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J Bacteriol. 2005 Jun;187(11):3739-51.

Novel molecular features of the fibrolytic intestinal bacterium Fibrobacter intestinalis not shared with Fibrobacter succinogenes as determined by suppressive subtractive hybridization.

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1
Department of Molecular and Cellular Biology, University of Guelph, Guelph, N1G 2W1 Ontario, Canada.

Abstract

Suppressive subtractive hybridization was conducted to identify unique genes coding for plant cell wall hydrolytic enzymes and other properties of the gastrointestinal bacterium Fibrobacter intestinalis DR7 not shared by Fibrobacter succinogenes S85. Subtractive clones from F. intestinalis were sequenced and assembled to form 712 nonredundant contigs with an average length of 525 bp. Of these, 55 sequences were unique to F. intestinalis. The remaining contigs contained 764 genes with BLASTX similarities to other proteins; of these, 80% had the highest similarities to proteins in F. succinogenes, including 30 that coded for carbohydrate active enzymes. The expression of 17 of these genes was verified by Northern dot blot analysis. Of genes not exhibiting BLASTX similarity to F. succinogenes, 30 encoded putative transposases, 6 encoded restriction modification genes, and 45% had highest similarities to proteins in other species of gastrointestinal bacteria, a finding suggestive of either horizontal gene transfer to F. intestinalis or gene loss from F. succinogenes. Analysis of contigs containing segments of two or more adjacent genes revealed that only 35% exhibited BLASTX similarity and were in the same orientation as those of F. succinogenes, indicating extensive chromosomal rearrangement. The expression of eight transposases, and three restriction-modification genes was confirmed by Northern dot blot analysis. These data clearly document the maintenance of carbohydrate active enzymes in F. intestinalis necessitated by the preponderance of polysaccharide substrates available in the ruminal environment. It also documents substantive changes in the genome from that of F. succinogenes, which may be related to the introduction of the array of transposase and restriction-modification genes.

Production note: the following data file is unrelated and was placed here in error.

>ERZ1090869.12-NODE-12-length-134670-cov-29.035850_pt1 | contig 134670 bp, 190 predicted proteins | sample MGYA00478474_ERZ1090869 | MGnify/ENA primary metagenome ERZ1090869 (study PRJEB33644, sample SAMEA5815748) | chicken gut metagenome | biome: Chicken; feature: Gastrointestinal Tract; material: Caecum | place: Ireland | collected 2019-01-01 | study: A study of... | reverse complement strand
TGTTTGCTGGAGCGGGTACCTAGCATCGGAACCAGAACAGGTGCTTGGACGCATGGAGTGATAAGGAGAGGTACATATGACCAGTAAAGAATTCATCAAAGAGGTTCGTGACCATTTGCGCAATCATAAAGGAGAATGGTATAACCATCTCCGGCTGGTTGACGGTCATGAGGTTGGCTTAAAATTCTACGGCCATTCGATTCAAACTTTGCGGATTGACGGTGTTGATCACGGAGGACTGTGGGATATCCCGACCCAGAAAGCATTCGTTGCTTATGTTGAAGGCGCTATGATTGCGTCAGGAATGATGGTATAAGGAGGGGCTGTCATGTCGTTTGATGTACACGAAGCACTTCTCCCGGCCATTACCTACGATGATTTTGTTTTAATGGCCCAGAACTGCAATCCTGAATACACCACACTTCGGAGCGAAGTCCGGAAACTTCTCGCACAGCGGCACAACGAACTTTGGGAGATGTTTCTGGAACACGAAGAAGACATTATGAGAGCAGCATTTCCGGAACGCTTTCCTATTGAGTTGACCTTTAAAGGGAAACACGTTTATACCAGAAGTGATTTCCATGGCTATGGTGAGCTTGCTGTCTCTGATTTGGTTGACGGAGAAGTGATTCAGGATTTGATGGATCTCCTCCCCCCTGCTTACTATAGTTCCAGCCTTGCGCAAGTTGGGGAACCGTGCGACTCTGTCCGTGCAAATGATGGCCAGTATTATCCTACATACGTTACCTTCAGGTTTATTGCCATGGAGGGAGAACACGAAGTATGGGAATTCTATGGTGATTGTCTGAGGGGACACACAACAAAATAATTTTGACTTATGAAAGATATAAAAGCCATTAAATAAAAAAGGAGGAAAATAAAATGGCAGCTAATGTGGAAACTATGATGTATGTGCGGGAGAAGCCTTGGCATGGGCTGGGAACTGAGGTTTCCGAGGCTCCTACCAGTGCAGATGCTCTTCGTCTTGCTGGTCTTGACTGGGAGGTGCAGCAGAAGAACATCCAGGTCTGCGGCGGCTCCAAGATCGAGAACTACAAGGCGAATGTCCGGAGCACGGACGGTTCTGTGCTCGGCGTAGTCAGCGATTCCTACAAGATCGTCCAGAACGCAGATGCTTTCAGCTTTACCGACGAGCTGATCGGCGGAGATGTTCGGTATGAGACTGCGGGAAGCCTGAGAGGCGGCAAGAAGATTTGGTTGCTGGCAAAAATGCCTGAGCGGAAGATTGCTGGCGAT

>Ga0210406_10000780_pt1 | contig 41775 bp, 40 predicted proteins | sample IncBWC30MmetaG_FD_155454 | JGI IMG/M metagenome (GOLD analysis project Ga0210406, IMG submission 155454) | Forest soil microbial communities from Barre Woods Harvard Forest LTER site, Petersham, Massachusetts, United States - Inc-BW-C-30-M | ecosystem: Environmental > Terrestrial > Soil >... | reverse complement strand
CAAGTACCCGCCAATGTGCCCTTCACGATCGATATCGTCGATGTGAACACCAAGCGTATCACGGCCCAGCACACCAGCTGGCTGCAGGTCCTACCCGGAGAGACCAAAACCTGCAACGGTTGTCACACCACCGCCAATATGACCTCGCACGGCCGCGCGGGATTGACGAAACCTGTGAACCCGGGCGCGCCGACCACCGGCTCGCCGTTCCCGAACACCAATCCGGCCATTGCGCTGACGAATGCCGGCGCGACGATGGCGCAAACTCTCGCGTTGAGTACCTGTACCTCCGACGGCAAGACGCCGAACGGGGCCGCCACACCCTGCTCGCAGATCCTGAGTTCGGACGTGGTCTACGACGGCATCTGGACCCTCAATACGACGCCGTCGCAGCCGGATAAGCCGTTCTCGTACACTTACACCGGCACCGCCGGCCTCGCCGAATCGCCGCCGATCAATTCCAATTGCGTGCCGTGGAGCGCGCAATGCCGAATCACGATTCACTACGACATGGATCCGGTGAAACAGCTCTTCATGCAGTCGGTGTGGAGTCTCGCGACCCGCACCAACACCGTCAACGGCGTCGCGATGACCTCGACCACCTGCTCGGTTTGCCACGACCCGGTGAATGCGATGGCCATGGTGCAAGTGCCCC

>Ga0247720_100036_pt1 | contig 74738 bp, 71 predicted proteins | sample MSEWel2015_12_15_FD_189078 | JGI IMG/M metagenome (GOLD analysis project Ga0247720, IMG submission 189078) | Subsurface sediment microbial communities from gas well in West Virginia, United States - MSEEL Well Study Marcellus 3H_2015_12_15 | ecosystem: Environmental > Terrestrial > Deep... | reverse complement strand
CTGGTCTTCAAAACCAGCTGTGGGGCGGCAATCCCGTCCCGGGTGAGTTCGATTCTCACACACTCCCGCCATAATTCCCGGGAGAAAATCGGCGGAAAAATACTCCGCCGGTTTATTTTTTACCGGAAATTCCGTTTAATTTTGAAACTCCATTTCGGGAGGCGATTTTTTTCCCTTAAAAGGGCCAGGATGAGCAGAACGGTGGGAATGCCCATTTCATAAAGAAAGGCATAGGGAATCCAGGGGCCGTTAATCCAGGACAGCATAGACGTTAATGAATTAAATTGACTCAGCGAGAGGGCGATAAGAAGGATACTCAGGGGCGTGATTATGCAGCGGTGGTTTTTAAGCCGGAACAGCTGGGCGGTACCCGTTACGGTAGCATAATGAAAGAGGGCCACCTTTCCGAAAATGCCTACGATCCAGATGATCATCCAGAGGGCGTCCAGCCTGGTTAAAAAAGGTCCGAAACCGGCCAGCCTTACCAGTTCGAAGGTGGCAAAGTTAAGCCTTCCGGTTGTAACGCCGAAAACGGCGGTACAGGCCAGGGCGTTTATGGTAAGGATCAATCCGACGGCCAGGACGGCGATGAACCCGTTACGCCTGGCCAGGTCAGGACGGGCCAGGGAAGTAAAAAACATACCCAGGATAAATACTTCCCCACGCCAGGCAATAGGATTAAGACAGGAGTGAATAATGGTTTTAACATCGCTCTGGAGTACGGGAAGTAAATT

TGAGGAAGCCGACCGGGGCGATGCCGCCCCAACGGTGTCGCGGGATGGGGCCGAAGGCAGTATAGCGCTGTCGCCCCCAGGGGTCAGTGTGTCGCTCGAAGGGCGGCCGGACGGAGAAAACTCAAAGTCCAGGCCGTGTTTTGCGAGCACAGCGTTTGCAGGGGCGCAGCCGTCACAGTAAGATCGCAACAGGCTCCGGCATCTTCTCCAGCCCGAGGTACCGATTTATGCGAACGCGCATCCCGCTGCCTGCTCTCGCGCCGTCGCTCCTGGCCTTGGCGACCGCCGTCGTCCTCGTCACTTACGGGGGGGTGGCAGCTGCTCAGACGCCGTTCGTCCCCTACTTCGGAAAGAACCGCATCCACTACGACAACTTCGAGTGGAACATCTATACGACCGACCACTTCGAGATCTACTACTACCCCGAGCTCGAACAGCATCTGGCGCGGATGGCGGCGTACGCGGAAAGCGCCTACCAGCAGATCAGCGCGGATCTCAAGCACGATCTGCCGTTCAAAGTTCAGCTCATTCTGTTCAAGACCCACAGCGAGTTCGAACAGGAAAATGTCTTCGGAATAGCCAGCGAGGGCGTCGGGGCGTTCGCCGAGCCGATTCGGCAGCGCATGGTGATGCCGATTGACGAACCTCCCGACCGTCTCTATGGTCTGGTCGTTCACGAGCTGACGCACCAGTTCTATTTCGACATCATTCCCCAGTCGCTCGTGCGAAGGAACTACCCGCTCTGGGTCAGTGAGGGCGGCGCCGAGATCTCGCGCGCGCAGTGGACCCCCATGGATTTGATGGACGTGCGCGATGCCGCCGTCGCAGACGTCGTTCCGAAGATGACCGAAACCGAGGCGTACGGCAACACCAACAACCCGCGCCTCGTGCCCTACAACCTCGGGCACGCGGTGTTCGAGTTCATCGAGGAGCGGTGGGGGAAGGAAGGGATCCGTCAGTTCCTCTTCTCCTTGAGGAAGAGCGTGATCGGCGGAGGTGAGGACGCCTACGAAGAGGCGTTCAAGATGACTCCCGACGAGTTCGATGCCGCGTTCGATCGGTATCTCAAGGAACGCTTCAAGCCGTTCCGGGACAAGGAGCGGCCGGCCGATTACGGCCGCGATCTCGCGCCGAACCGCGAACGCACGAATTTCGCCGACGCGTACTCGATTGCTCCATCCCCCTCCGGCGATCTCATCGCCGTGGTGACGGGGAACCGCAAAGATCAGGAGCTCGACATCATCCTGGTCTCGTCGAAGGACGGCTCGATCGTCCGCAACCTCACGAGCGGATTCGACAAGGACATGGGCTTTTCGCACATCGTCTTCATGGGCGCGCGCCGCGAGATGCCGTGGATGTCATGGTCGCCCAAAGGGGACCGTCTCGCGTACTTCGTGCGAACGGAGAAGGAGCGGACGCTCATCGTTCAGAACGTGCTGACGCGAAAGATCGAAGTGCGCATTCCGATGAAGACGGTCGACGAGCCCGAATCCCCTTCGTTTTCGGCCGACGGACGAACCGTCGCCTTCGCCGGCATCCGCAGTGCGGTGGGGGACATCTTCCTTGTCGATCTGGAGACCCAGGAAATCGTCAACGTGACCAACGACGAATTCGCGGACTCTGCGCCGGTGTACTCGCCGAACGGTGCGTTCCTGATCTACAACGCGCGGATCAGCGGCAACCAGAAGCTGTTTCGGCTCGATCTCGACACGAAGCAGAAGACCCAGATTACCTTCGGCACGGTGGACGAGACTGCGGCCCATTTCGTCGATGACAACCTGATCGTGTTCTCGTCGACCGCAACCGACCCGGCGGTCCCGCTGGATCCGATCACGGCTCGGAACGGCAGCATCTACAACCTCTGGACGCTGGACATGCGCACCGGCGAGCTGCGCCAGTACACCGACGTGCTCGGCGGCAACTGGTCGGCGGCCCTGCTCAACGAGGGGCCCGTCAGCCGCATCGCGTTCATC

PMID:
15901698
PMCID:
PMC1112041
DOI:
10.1128/JB.187.11.3739-3751.2005
[Indexed for MEDLINE]
Free PMC Article
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